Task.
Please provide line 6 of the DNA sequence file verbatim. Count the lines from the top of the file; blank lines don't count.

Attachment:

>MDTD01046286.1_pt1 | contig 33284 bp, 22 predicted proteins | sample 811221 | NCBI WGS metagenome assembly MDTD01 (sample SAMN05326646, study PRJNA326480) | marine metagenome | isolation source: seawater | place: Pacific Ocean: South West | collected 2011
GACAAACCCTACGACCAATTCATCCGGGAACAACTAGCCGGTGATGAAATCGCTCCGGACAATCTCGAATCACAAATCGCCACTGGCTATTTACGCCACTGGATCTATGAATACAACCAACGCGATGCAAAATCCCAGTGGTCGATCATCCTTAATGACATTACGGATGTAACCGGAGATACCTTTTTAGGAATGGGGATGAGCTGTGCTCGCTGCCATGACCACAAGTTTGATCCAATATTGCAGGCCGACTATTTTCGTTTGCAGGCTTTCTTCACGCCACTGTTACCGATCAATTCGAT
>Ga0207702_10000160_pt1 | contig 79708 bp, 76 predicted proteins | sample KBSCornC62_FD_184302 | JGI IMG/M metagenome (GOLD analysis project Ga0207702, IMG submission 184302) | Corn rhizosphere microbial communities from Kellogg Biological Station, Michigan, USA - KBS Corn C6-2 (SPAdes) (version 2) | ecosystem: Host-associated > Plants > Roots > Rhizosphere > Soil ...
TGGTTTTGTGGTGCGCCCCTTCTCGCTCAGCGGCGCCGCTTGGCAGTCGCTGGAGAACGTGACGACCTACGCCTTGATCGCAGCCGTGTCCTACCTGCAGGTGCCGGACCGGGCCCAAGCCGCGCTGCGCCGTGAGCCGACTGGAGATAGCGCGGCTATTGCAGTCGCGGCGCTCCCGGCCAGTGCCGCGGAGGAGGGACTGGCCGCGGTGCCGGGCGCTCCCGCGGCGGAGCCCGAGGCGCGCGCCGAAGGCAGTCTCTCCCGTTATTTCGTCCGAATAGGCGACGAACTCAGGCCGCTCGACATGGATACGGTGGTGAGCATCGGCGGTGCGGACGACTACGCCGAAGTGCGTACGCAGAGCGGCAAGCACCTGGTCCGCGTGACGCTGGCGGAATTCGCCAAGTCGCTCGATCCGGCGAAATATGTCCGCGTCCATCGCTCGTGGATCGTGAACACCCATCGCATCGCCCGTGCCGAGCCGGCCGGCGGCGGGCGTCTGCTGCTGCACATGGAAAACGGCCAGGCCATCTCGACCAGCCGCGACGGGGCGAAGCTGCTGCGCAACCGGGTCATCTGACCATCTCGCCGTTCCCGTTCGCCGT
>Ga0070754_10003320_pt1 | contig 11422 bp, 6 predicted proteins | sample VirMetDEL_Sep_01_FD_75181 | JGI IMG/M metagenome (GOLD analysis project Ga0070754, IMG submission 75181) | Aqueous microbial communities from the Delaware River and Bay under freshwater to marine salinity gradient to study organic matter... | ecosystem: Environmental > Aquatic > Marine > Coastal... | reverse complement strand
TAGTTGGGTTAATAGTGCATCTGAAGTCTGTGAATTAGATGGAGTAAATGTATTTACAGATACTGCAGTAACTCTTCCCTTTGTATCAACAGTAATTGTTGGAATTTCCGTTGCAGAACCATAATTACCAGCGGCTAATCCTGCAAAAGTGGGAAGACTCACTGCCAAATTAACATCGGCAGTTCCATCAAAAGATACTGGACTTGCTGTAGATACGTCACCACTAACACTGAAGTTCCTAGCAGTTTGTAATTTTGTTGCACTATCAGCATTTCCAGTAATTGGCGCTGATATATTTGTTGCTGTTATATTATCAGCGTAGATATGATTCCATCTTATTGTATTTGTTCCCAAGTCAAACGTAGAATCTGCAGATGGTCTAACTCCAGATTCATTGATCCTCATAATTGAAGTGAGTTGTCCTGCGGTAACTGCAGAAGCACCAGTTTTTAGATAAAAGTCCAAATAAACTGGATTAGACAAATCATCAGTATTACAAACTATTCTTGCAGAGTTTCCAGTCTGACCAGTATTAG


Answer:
TAGTTGGGTTAATAGTGCATCTGAAGTCTGTGAATTAGATGGAGTAAATGTATTTACAGATACTGCAGTAACTCTTCCCTTTGTATCAACAGTAATTGTTGGAATTTCCGTTGCAGAACCATAATTACCAGCGGCTAATCCTGCAAAAGTGGGAAGACTCACTGCCAAATTAACATCGGCAGTTCCATCAAAAGATACTGGACTTGCTGTAGATACGTCACCACTAACACTGAAGTTCCTAGCAGTTTGTAATTTTGTTGCACTATCAGCATTTCCAGTAATTGGCGCTGATATATTTGTTGCTGTTATATTATCAGCGTAGATATGATTCCATCTTATTGTATTTGTTCCCAAGTCAAACGTAGAATCTGCAGATGGTCTAACTCCAGATTCATTGATCCTCATAATTGAAGTGAGTTGTCCTGCGGTAACTGCAGAAGCACCAGTTTTTAGATAAAAGTCCAAATAAACTGGATTAGACAAATCATCAGTATTACAAACTATTCTTGCAGAGTTTCCAGTCTGACCAGTATTAG